The War on Welfare: Family, Poverty, and Politics in Modern America

By Marisa Chappell | Go to book overview

Chapter 5
Relinquishing Responsibility for Poor
Families: Reagan’s Family Wage for the
Wealthy

The old policy of excluding mothers of young children from registration
in employment programs should be reconsidered in light of women’s liber-
ation and their strong role in the labor force.

—Preston Kayanagh, Chicago businessman, 1980

In 1981, President Ronald Reagan regaled a corporate audience with a tale from his welfare-reforming days as governor of California. “After we undertook our welfare reforms” in the early 1970s, Reagan had received a letter from a former AFDC recipient who thanked him for cutting the state’s welfare rolls. “She wrote that she had become so dependent on the welfare check that she even turned down offers of marriage,” Reagan recounted; “she just could not give up that security blanket that [welfare] represented.” Reagan’s cuts allowed her to break free from welfare dependence. The woman’s conversion narrative ended with employment; she moved to Alaska to be with relatives, found a “good job” and a “great deal of self-respect,” and realized, finally, that a job “sure beats daytime television.”1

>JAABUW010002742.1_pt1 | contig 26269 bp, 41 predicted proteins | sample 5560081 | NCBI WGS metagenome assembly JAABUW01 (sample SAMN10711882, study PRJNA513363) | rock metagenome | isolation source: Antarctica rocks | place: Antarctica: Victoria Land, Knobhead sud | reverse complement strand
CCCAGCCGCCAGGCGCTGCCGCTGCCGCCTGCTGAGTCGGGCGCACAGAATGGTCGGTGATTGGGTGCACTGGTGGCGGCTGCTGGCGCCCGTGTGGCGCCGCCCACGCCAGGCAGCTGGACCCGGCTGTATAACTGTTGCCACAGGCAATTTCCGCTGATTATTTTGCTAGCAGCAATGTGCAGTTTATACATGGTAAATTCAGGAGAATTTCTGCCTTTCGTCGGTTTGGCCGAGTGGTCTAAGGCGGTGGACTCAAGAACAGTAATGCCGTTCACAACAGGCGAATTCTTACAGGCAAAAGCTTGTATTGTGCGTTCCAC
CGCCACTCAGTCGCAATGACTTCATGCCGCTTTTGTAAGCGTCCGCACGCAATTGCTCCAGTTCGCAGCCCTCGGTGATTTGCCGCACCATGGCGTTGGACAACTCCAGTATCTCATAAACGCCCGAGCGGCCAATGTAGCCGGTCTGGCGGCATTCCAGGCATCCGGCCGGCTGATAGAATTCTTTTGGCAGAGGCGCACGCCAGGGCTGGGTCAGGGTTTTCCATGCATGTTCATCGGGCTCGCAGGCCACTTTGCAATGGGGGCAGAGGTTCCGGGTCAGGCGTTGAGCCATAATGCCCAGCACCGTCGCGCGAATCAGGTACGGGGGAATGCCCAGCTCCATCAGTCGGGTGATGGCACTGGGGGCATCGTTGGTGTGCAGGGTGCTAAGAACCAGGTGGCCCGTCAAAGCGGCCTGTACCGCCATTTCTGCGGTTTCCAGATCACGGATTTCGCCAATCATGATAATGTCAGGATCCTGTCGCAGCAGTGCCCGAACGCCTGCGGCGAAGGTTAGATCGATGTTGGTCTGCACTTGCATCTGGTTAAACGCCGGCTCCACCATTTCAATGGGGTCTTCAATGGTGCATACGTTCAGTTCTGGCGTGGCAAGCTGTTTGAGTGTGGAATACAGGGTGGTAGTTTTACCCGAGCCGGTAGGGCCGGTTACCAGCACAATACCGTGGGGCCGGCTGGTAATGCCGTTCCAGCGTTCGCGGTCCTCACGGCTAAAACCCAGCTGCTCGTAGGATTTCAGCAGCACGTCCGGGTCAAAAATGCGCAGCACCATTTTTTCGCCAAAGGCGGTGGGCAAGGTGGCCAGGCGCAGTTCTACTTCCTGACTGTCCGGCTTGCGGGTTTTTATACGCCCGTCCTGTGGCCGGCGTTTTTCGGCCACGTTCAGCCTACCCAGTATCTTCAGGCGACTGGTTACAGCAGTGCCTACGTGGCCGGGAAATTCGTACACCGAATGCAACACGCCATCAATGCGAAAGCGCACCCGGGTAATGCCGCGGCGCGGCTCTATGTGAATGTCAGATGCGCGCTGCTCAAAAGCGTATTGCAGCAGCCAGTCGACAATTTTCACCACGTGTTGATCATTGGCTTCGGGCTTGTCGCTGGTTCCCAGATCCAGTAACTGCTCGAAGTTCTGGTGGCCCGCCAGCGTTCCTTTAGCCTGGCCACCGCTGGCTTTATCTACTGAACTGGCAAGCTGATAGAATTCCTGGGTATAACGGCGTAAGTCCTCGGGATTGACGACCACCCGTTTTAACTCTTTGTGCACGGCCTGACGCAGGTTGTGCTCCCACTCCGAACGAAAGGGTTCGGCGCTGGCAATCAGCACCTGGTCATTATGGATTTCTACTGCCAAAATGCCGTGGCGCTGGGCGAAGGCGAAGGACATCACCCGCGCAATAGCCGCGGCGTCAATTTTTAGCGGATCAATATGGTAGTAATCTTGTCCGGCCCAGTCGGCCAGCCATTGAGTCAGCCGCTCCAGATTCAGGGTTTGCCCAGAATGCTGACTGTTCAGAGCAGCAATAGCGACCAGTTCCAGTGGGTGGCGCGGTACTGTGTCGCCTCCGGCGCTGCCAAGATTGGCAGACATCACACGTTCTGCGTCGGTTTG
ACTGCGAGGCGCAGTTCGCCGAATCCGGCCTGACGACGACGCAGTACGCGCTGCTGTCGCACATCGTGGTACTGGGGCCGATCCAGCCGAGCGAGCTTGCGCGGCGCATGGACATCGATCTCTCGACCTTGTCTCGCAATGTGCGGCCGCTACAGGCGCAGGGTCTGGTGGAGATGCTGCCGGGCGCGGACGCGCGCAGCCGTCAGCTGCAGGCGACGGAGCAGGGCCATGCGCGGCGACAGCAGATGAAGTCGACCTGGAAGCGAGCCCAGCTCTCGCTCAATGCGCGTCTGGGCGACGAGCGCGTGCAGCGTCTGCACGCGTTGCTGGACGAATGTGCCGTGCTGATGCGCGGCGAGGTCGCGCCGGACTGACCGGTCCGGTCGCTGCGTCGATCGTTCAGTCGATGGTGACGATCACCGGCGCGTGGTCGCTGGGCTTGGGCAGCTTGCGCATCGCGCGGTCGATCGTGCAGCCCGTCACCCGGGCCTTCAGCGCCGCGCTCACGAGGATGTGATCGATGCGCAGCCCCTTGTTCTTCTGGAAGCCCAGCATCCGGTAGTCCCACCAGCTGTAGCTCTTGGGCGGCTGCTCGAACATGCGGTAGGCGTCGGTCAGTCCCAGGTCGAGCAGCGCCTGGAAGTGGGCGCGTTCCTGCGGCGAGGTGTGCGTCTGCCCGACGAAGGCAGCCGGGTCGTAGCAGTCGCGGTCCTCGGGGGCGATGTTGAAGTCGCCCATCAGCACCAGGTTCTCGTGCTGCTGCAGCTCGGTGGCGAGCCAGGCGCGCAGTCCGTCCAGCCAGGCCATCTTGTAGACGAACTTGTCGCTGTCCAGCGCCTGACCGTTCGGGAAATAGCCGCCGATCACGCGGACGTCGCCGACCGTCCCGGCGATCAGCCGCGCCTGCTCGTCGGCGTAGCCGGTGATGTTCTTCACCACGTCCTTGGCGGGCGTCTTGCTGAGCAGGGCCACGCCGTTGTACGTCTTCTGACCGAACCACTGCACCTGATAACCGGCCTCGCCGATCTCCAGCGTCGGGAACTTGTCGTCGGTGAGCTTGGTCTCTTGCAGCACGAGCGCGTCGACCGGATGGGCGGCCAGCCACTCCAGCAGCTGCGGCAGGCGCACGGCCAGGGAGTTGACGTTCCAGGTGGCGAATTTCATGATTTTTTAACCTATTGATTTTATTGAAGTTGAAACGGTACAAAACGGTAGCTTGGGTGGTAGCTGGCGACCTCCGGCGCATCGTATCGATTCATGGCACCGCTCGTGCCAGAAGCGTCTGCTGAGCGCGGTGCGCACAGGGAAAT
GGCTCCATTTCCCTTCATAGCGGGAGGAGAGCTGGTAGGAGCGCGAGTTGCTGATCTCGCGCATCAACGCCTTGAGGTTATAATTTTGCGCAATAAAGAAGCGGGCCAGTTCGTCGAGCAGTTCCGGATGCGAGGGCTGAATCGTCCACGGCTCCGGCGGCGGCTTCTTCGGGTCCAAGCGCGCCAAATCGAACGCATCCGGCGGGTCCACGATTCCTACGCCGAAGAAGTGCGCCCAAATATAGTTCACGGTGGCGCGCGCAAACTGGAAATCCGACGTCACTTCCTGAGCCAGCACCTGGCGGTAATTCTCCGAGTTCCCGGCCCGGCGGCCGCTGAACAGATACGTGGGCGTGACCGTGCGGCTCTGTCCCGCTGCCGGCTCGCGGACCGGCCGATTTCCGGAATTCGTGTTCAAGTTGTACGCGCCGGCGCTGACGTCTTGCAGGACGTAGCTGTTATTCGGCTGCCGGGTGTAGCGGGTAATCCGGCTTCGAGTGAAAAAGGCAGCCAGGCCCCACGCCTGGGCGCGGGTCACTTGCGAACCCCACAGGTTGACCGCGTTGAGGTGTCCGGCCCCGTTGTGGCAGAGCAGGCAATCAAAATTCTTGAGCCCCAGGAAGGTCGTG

Reagan did not mention whether the woman had escaped poverty, nor did he reveal her marital status. This morality tale reveals the fundamental priorities of Reagan’s welfare politics. Antiwelfare conservatives like Reagan certainly denounced AFDC and “welfare” more generally for contributing to family breakdown and its supposed consequences, from gang violence and drug use to declining SAT scores and teen pregnancies. Drawing on the antipoverty coalition’s 1960s critique, antiwelfare conservatives in the 1980s blamed poverty itself on an overly generous welfare system that destroyed self-reliant, two-parent, heterosexual families. However, for Reagan, family

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